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Posts Tagged ‘packaging’

FRIDAY FOOD THING

I am a bacon aficionado. I have no scruples opening up those cardboard sample windows on every package of bacon in the grocery store cooler until I find one that has a conspicuous absence of fat. Or, carving away the fat from within purchased packages and returning it (the fat) to the store from which I purchased the bacon. “See this?” I pleasantly explain at the Customer Service counter while dangling my Ziplock bag of pork fat . “Six ounces of FAT in a sixteen-ounce package of premium bacon!”

Since I rarely get an acceptable response other than personal agreement, I have come up with my own explanation as to what’s really going on with bacon:

  1. Pigs are getting  fatter.
  2. Packaging technologies are getting better at displaying only what manufacturers want us to see.

Browsing the processed meats display cooler (one of the most heavily trafficked areas in any grocery store) for a great-looking package of lean bacon is difficult. There are so many different types of bacon, hot dogs, sausage, scrapple and assorted meats shoved into the same display area that’s it difficult to tell which item tag belongs to which item. Bad design: time consuming, frustrating and confusing within a crowd of people vying for space while checking out the goods, especially when I am not the only one peeking through the clear plastic window of each and every one to make sure that the particular package does indeed contain bacon rather than pork fat.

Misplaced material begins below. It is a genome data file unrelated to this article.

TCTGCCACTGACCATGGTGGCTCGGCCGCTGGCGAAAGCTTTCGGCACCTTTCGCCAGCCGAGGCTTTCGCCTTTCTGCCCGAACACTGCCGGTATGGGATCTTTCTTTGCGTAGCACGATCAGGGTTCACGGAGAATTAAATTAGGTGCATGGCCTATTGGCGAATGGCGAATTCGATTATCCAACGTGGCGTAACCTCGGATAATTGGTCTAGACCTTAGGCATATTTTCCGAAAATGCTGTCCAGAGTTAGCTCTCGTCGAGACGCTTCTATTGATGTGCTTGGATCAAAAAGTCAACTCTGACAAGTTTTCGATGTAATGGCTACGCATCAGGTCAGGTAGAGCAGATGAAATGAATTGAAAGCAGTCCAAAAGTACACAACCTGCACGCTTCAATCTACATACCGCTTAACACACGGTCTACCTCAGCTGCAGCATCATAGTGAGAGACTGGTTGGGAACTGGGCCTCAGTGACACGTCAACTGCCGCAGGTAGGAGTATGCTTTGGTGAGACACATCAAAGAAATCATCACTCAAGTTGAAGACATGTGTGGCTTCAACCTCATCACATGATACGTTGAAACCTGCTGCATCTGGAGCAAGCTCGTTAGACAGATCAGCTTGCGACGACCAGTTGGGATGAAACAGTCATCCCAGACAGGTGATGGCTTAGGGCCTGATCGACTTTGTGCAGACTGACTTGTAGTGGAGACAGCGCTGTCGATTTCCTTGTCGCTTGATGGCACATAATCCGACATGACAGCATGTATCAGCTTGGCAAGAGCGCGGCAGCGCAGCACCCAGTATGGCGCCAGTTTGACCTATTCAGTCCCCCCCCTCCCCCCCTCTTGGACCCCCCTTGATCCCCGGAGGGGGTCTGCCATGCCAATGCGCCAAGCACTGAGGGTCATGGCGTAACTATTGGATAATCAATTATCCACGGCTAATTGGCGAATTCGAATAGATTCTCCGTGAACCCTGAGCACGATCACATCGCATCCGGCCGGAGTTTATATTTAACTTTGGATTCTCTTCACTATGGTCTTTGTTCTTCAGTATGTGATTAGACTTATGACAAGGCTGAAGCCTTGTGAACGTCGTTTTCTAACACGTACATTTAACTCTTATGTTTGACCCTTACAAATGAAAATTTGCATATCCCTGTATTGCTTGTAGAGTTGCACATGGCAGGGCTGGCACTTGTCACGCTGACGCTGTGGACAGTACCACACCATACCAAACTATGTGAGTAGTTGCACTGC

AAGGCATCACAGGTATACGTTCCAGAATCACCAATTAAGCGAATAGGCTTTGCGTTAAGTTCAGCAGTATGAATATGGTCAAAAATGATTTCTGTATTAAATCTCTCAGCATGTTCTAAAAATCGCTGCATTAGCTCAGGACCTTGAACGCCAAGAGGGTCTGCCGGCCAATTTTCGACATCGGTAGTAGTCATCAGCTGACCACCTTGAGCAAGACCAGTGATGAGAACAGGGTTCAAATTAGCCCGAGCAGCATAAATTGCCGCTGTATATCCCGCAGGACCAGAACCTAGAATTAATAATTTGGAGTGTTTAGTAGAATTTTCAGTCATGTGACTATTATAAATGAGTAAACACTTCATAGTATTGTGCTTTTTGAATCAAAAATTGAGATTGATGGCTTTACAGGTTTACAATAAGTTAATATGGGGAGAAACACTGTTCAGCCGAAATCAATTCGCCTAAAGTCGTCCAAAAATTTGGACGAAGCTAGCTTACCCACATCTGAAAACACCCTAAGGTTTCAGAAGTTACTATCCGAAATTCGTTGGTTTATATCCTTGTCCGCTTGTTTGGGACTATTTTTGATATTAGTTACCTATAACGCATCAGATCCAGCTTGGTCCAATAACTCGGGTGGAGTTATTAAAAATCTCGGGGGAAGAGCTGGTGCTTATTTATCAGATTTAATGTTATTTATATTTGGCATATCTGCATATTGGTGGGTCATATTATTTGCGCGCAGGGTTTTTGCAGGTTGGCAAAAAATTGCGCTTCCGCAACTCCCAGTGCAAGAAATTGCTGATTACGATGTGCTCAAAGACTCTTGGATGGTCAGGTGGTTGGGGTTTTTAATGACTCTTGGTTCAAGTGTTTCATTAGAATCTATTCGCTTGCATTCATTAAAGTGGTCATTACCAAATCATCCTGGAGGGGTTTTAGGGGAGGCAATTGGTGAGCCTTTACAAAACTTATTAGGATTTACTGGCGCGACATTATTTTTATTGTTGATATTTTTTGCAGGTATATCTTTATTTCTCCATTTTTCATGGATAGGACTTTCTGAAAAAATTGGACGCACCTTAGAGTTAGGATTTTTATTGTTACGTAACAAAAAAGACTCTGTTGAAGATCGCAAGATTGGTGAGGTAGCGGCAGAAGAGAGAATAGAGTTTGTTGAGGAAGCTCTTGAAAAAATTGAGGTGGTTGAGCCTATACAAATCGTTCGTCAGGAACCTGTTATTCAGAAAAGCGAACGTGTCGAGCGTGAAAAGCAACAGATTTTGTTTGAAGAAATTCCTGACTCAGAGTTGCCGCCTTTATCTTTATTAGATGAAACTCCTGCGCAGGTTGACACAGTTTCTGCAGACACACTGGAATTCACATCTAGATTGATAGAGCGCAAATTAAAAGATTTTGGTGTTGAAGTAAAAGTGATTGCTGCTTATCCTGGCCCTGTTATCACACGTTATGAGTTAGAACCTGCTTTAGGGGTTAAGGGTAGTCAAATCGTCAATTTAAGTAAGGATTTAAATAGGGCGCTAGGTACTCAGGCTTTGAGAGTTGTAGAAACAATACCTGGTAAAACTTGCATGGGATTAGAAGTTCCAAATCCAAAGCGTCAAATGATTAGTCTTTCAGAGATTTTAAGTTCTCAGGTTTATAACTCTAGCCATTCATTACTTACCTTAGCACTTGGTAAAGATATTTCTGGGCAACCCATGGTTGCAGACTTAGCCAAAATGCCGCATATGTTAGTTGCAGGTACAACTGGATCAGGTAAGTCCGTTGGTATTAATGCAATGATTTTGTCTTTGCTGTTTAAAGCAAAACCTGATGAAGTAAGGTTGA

Sometimes, a line of shopping carts pile up such that the patrons trapped in-between cannot even move, moreover browse the bologna labeling. As a result, savvy shopping cart drivers often park their carts in nearby aisles in an attempt to avoid the gridlock, resulting in mini-traffic jams all over the store.

I think it would make sense for bacon manufactures to package bacon with a representational slice clearly visible through the front window of the packaging and to remove the cardboard flaps altogether from the rear side of the packaging. Who wants to buy a package of bacon with an already torn open cardboard window pane anyhow?

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I really hate the new kind of plastic packaging, the indestructible type that is heat-vacuum-shrunk around the purchased item; the type whose packaging design offers no means of opening it short of using a hacksaw. The plastic itself is so thick it is impossible to tear or pry apart. And I know that even if I am somehow able to slip a finger in-between the plastic joins, I run a very real risk of severing a digit or two on the wickedly sharp edges.  Every time I cautiously approach one of these packages, I wonder how many finger-related law suits have been filed.

Since kitchen shears are no help at all, I decided to purchase an inexpensive pair of tin snips. But when I found the pair of industrial-grade snips I wanted at my local Lowes Home Center — you guessed it — they were tightly cocooned in an impenetrable spent-plutonium plastic diaper.

“Would you please open this package for me?” I asked the checkout person after purchasing the snips. “My fingers aren’t what they used to be and I’d like to keep them that way.”

The cashier slipped her own pair of tin snips from under the counter. Snip, snip. A couple of dangerous daring finger maneuvers, and the metal snips separated from the packaging. She made it look so easy. “There you go sir. Works like a champ.”

They must. She still had all of her fingers.

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